The first Italian artists to have attempted to illustrate the content of []De remediis[/i] belong to a time something like a quarter of a century earlier, and in Lombardy. Their work adorns a tall and prepossessing manuscript now in Milan (MS.Biblioteca Nationale Braidense AD XIII 30), written about 1400 by two different pre-humanist hands, double column. Only the first book is on vellum, and illuminated by two different hands; the second is on paper and merely rubricated. The illumination has recently been associated with the workshop of Pietro da Pavia. [Footnote: Ms. Milan, Biblioteca Nazionale Braidense, AD XIII 30, fols 1r and 3v; Milvia Bollati in Miklos Boskovits, Miniature a Brera 1100-1422. Manoscritti dalla Biblioteca Nazionale Braidense e da collezioni private (Milan, 1997), 230-233, no. 38, 'Checklist', no. 61; cf. MS. Paris BNF, lat. 6069r, for which see p. 5, n. 13 above.]
This origin and provenance does not prove that the beginning sequence of the tarot originated in Lombardy, of course. I have no idea how diffused this particular group of "orders of society" was. Certainly the Dances of Death that we see pictures of had a similar collection of orders represented, although I can't think of any that fit as precisely. MJ Hurst would know.

There is also the question of which came first, all six of the first cards, or just the two we see on the CY, to which the others were added. Either is possible. However if the tarot is a development out of an earlier game known as Imperatori, about which little else is known except that in 1423 a deck was commissioned in Ferrara to be made in Florence, with the next mention in 1442 Ferrara; see http://trionfi.com/0/c/02/index.php), that might suggest that the Emperor and Empress came first. In any case, this manuscript certainly justifies seeing the first six cards as a group (the Fool as Zero), with particular decks having particular subsets of it, adding to the fewer or subtracting from the greater.

Essentially, the designers of the tarot, if they follow the "social orders" layout exhibited in this illustration, are replicating the court card hierarchy in its first six cards.From Emperor and Empress, assumed from "Imperatori", we include some others in the hierarchy, just as in the court cards we don't have just the King and Queen, but less exalted nobility as well. However the tarot wants to speak to all of society, and in a few cards; so we get the highs and the lows, over more than just nobility.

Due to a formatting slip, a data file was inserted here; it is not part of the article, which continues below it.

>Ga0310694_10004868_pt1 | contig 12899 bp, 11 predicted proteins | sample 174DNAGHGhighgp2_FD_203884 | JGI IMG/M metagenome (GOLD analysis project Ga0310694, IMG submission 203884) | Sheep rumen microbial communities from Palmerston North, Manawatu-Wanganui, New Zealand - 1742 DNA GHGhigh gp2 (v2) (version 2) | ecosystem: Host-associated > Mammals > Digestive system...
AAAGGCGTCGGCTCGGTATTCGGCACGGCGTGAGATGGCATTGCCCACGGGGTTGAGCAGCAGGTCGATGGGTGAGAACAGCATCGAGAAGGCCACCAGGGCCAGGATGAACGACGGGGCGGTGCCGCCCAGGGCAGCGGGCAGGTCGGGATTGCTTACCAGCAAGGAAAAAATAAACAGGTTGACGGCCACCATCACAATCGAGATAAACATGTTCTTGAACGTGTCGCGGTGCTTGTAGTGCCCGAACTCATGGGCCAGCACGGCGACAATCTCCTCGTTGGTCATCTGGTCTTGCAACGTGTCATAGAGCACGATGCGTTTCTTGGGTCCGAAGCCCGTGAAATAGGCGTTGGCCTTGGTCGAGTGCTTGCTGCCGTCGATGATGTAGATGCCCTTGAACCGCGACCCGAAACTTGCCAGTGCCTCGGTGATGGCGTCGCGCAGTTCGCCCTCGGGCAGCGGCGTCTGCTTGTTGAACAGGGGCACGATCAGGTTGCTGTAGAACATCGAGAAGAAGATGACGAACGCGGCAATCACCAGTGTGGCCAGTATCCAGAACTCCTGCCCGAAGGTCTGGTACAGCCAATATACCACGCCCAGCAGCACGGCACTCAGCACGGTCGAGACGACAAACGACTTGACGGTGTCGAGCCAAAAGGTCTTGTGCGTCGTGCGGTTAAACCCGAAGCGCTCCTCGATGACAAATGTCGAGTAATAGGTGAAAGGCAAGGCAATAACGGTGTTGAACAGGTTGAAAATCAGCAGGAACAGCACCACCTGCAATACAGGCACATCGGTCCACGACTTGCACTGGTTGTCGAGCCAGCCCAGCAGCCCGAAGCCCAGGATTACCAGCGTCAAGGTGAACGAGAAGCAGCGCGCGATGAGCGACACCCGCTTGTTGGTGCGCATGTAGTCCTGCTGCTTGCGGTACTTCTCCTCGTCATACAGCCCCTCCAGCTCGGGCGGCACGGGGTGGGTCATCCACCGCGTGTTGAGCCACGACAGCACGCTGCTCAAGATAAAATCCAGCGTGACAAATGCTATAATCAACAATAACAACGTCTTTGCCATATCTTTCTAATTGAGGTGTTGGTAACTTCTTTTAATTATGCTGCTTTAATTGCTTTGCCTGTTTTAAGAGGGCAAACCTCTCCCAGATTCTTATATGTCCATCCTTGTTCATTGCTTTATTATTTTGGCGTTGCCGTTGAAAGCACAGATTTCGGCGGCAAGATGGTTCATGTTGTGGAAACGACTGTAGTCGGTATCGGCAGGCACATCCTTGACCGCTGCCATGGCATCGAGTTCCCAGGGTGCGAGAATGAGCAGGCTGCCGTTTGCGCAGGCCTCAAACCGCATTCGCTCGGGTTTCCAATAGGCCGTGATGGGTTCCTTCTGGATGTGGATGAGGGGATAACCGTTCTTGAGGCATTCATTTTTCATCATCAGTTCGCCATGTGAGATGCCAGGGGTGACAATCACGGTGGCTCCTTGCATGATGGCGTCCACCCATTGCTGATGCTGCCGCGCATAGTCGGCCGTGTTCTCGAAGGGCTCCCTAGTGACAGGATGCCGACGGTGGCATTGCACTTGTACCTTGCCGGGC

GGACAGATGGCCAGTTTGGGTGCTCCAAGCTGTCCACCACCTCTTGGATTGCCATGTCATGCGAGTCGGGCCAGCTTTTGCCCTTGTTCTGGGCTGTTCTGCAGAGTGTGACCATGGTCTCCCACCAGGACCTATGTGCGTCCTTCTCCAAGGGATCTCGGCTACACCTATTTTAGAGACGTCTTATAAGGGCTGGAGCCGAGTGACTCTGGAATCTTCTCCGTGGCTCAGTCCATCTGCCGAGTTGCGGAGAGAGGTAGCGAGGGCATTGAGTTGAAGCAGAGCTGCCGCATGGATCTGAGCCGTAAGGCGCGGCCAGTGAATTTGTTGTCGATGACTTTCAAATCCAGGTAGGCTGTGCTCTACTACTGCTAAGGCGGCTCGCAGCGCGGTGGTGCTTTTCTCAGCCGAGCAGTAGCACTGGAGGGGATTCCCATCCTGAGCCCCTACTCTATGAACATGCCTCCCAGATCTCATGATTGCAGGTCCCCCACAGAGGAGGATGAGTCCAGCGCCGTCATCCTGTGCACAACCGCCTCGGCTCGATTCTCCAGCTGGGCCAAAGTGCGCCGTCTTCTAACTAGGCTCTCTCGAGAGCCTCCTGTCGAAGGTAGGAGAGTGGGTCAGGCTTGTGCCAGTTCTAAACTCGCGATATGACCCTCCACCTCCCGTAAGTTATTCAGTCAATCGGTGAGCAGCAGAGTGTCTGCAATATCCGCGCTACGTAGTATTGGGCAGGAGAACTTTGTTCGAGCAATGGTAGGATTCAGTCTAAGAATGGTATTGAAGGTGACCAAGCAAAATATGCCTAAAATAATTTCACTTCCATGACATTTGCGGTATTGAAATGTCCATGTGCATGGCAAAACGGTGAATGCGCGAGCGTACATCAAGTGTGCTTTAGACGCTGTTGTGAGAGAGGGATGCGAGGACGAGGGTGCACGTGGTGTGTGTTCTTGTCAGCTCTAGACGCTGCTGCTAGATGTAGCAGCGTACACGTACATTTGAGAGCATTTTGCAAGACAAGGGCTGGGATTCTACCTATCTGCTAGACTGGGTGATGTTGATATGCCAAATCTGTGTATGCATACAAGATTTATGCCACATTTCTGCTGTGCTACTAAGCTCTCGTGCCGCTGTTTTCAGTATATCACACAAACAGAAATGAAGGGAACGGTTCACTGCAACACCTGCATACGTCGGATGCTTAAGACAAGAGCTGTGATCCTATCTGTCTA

How does this illustration relate to Petrarch's text? I find nothing specifically about the orders of society in the Prologue (in which he explains how he is expanding on an essay by Seneca). But the whole book deals with one's mental attitude toward one's position in life, not to be puffed up if fortune favors one, or to be discouraged if fortune does not favor one. Book One deals with Good Fortune, Book Two with Bad Fortune. The dialogues in Book One have such titles as "A Good mind", A Prominent, Old Family", "Born Rich," "Luck in Board Games," "Entertainers", "Hunting and Hawking," "Public Office," "Academic Titles," "Military Rank," "Wealth," "A Good Lord," "The Papacy," "Seizing a Lordship," etc. Then in Book Two, we have "Poverty," "Servitude", "Financial Losses," "An Ignorant Teacher," "Difficulties and Hard Work," "Being a King without a Son," "A Foolish and Rash Co-Commander," etc. Generally he addresses the extremes, as in the cards, not the people in the middle. Also, the titles tend not to flatter women: on the "good fortune" side we have "A beautiful wife" (who will be nothing but trouble), "A Large Dowry" (which she will shame you with), "A Fertile and Fair-Spoken Wife" (you want that many kids?); on the "bad fortune" side, we have "An irksome wife," "An adulterous wife," "An immoral daughter," etc. It's like in the illustration, where the only woman is a whore. But to be fair to Petrarch, the titles are good and bad things as seen by his presumably male readers; in his commentary he's as misanthropic as he is misogynist. It's the style he's writing in, to denigrate the things of this world for the sake of focusing on the eternal and what reflects the eternal here.

I should perhaps say something about the popularity of this work. Here is Trapp, after saying that the work is not as inherently attractive as that of Boethius, many centuries earlier (p. 119):
Nevertheless, more manuscripts of De remediis were written and more editions printed, in the original and in translation, than of any other of Petrarch's Latin works. At least 150 codices of the who9le, almost a further 100 abridgements, excerpts and translations, besides some 70 which once existed, have been counted. Between 1474 and 1758 there were 33 printed editions of Petrarch's Latin entire, together with 20 partial and 45 vernacular printings. (2) After the first quarter of the fifteenth century, it seems, De Remediis was better known in Petrarch's native country through the Italian version, made about 1426, than in its original Latin. Of the fifteen manuscripts illuminated in Italy that I know, however, eleven--six of them earlier than about 1430--contain the Latin text.
Footnote 2. Mann 'Checklist', [N Mann, Manuscripts of Petrarch's De remediis: a Checklist,'," Italia medioevale e umanistica XIV (1971) 57-90)], Footnote 3.